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Staying Emotionally Together When You’re Physically Separated

business woman on the phoneThe following is from healthcare and human resources professional, Dee Borgoyn…

How can caregivers on the front lines of the healthcare system and in their homes feel together, connected and supported when they may be physically separated and distant from their friends and those they love?  What can YOU do to help a caregiver in your life??

This time of COVID-19 is shining a spotlight on caregivers across the globe. Healthcare workers have been mobilized worldwide and are being stretched to their limits physically and emotionally giving care to those battling the deadly virus.  The crisis is impacting every type of caregiver — from acute care hospitals to home health workers, from senior living communities to those caring for family members at home. It’s hard to describe the depth of the emotions and stress that people are experiencing, especially when we’re required to socially distance ourselves for weeks on end.

Here is some advice I’ve been given by caring nurses and friends much wiser and more experienced than me, when I’ve faced feelings of loneliness, helplessness and exhaustion in tough times …

Most importantly TAKE CARE OF YOURSELF.  Step away from the fear and news as much as possible. Do one small thing for yourself, regularly. Start or keep a journal, get your feelings out on anything you can find to write on. Turn off all noise and sit with the quiet. Let yourself cry; let yourself laugh. Get some sunshine. Listen to some uplifting music. Take a walk around the house or the hospital even if you think you absolutely can’t. Try not to think about things you can’t do and think instead about what you can.  Don’t think “if”, consider “how”. Know that you CAN do this.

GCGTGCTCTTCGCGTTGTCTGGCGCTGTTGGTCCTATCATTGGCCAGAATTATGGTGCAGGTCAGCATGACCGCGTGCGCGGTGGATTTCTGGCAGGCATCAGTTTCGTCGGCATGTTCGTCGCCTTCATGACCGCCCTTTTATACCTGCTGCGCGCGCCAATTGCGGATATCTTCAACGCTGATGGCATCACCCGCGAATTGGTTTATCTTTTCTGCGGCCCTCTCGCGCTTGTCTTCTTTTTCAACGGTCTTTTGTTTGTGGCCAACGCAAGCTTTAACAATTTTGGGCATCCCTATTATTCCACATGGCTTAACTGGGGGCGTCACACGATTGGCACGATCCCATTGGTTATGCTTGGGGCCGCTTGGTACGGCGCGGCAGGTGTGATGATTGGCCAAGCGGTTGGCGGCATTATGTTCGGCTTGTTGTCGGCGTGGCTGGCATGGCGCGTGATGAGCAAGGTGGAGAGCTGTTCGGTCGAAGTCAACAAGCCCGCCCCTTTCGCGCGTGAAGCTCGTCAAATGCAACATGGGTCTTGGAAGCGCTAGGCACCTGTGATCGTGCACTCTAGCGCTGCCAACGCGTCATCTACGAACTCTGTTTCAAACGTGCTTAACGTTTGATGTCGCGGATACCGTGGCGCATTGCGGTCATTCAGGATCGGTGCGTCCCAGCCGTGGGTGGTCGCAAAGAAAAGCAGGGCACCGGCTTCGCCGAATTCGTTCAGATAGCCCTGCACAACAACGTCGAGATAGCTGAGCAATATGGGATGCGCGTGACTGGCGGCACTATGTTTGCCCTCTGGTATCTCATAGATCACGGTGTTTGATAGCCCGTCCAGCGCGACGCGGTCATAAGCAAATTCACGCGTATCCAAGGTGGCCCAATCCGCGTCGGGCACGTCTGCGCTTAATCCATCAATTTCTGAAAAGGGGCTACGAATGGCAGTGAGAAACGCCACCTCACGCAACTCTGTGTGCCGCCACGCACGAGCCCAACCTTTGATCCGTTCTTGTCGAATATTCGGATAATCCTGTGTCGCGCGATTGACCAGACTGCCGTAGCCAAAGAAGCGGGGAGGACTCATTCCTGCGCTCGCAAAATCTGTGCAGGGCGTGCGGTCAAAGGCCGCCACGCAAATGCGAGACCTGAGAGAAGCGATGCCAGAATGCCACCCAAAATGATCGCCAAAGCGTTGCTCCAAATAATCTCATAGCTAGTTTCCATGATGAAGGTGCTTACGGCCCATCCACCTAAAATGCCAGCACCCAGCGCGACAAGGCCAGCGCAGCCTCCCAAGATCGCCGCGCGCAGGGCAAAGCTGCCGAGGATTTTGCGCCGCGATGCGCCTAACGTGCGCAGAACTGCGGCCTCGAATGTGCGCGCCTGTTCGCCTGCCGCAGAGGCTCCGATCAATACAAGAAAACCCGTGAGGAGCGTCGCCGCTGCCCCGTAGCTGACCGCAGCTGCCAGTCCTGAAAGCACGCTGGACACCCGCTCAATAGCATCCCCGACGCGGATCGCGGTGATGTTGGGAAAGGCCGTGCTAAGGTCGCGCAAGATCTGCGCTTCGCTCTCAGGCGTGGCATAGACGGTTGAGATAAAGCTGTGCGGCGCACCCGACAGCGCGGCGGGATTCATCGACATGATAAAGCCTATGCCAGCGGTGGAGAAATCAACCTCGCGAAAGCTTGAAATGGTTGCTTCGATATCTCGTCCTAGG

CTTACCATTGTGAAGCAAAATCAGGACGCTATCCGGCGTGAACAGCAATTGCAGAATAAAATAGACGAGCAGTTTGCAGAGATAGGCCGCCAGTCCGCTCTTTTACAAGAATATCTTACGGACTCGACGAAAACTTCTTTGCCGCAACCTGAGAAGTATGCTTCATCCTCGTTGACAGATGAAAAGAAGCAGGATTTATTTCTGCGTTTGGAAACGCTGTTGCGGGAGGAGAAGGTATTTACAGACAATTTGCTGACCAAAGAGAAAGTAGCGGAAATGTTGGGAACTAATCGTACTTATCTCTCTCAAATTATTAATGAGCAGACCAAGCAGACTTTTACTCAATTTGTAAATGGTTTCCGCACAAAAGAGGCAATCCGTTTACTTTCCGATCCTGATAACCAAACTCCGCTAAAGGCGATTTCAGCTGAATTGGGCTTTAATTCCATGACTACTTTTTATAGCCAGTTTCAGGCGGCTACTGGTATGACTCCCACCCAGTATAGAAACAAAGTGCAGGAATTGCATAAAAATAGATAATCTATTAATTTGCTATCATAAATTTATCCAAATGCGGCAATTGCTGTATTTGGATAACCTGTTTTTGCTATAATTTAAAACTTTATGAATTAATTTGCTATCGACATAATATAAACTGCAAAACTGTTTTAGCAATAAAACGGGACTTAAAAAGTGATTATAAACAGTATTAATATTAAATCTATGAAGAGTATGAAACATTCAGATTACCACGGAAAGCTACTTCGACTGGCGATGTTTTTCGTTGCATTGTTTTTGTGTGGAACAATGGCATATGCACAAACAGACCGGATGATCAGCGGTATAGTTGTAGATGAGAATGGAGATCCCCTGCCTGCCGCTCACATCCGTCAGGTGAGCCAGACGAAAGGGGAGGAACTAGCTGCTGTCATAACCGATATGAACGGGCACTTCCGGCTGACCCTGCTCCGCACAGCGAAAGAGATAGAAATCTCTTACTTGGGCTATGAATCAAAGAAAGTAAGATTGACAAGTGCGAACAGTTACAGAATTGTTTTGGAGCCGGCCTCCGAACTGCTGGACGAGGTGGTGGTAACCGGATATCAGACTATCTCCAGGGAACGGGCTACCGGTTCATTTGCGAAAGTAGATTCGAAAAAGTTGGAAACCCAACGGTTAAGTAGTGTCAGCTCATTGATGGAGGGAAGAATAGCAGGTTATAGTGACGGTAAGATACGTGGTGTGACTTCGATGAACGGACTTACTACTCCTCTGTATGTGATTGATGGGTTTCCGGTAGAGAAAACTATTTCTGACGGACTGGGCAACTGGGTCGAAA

REACH OUT TO CONNECT WITH OTHERS.  Choose the phone over social media whenever possible. Set a TV date and watch a show “together”, or even try to play a board game, in separate places (no cheating!). Write and mail cards and letters to friends and families. When you’re out of the house for necessities, driving or shopping for example, share a smile and a wave with the people you see. If you are at work, look out for each other, think outside the box, put aside any differences you may have had. Give and receive compassion within your teams. When you see a need give your co-worker a break — even if it’s just long enough to take a deep breath, or your shoulder for a short cry.

ASK FOR HELP. I know this can be very hard for caregivers, but if there ever was a time to ask this is it. Many people around you want to help, they just don’t know what to do.  So, at home, set some boundaries so that you can have some alone, quiet time — and make sure you get it!  Take a short nap or take a long bath or shower. Put a family member in charge of taking care of you.  Have a family member or friend do your shopping or run important errands. Ask your partner to rub your shoulders.  Ask if you can vent.  Whatever is it you need — ASK.  And if someone offers help — TAKE IT.

We will get through the current crisis — it will pass.

Caregivers will always be crucial and will always need our support and understanding. If you are a caregiver, or know one, please take these suggestions to heart.

We need each other now and always.

Dee Borgoyn is a career healthcare and human resources professional who has left the corporate and not-for-profit worlds to focus exclusively on developing the type of leadership that nurtures and supports caring, inclusive work cultures. She was disabled from birth and is passionate about providing a voice for those who otherwise may not have one, and ensuring fairness and equity for all people. Learn more about Dee and her services on her website (https://deeborgoyn.com/).